524: The sound of cyberpunk
522: Ryuichi Sakamoto's Chasm
516: Ken Yokoyama
514: Jan Linton
512: Jazz messengers
509/10: Naoko Terai
507: Akiko Yano
504: Kotaro Oshio: Solo Strings
502: Refurbished rhythms
494: Resonance
492: cyber-swordsmen
490: Loop Junktion
488: Ryukyu Underground: Okinawan Odyssey
484: Gocoo: Reinventing taiko
481: Leonard Eto
479: Gaijin à Go-Go
477: Enemy music
475: Yoriko Ganeko with Chuei Yoshikawa
472: DJ Kaori
469: Yuki
467: Wrench
464: Young and swingin
462: Jazzy Live 2003 from Blue Breath
460: Shonen Knife
457/458: Date Course Pentagon Royal Garden
456: Yuka Kamebuchi & The Voices of Japan
454: Jude
452: Kokoo
451: BBQ Chickens
449: Man and the machinery
446: Crystal Kay
443: Lava
440: Jazz on Leave
437: Rip Slyme
434: Boom Boom Satellites
432: "Rambling" Steve Gardner
430: Dry & Heavy
428: The Birth of OE
426: Anmitsu
424: Happy Kamiyam
422: Shing02
420: Supercar
418: Ryuichi Sakamoto
416: Kick The Can Crew
414: King Brothers
412: Kazufumi Miyazawa
410: Japanese Independent Music
408: The Yoshida Brothers
406: Love Psychedelico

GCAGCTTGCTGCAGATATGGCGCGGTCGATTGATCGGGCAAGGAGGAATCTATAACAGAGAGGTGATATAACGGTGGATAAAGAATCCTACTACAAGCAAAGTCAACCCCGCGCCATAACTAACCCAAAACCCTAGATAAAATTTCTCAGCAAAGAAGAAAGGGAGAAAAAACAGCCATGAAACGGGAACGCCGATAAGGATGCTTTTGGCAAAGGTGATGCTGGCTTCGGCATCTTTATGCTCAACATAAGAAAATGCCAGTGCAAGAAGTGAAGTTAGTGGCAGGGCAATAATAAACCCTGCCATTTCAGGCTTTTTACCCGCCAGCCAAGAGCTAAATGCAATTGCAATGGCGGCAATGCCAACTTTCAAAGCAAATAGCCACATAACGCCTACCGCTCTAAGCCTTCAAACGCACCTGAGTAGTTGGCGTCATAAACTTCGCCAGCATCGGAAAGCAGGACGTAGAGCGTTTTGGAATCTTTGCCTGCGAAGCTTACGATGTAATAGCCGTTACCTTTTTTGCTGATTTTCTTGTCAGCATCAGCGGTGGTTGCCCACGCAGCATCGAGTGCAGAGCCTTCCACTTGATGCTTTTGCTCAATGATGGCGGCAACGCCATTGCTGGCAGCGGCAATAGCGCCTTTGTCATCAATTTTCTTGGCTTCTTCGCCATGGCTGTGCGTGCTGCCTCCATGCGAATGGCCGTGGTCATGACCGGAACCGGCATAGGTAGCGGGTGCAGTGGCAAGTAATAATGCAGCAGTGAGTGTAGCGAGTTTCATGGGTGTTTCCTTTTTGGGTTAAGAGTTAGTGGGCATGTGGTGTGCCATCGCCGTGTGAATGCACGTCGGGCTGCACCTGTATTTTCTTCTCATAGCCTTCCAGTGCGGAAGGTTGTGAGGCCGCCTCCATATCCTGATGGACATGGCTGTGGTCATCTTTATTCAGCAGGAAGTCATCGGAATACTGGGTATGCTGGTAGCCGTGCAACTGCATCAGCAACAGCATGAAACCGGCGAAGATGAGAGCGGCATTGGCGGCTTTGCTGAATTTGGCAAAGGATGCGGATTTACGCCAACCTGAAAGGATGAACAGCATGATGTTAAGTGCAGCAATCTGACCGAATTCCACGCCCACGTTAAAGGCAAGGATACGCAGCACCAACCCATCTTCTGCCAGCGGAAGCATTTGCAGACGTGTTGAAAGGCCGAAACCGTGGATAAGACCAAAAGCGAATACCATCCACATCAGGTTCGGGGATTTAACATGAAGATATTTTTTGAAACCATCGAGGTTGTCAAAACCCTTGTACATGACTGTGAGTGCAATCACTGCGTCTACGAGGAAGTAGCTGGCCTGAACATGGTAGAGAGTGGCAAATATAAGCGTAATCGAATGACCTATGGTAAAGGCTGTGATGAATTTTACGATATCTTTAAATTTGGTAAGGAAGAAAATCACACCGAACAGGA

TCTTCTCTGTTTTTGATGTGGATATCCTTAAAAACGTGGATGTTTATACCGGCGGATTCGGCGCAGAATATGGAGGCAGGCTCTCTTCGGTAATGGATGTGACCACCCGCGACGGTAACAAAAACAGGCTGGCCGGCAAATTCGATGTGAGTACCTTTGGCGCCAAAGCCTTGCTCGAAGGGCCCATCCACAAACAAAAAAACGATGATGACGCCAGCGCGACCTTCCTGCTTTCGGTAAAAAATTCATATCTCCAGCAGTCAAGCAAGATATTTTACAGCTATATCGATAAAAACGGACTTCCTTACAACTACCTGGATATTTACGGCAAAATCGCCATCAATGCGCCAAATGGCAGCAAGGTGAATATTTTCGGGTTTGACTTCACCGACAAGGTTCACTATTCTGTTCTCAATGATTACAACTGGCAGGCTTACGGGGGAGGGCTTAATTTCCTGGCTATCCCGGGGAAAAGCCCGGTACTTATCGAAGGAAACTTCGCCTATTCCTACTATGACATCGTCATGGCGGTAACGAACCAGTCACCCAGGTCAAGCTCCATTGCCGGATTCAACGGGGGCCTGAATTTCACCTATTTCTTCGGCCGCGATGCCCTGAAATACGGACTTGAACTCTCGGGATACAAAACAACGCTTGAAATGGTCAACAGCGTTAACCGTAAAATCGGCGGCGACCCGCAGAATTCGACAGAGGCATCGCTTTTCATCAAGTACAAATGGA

393: Mikidozan
391: Shelter 10th Anniversary
389: The beautiful losers
387: Junpei Shiina
383: Umekuichi
381: P'ez
379: Boredoms
377: Dai Sakakibara
375: Dreams Come True
373: eX-Girl
370: Pizzicato Five
368: Dub Squad
366: Buffalo Daughter
364: Phew Phew L!ve
362: Fumio Yasuda
360: Boom Boom Satellites
358: Kei Kobayashi
356: Cool Drive Makers
354: Bird
351: United Future Organization
349: Audio Active
347: Ondekoza
345: Misia
343: Brahman
341: Puffy
339: Ryukyu Festival 2000
337: Rappagariya
335: Lisa Ono
333: Air Jam 2000
331: Feed
327: Tenkoo Orchestra
325: Wrench
323: Sadao Watanabe
321: Dry & Heavy
319: Bonny Pink
317: Sakura Hills Disco 3000
315: Aco
313: Rovo
311: The Mad Capsule Markets
309: Coldfeet

Loop Junktion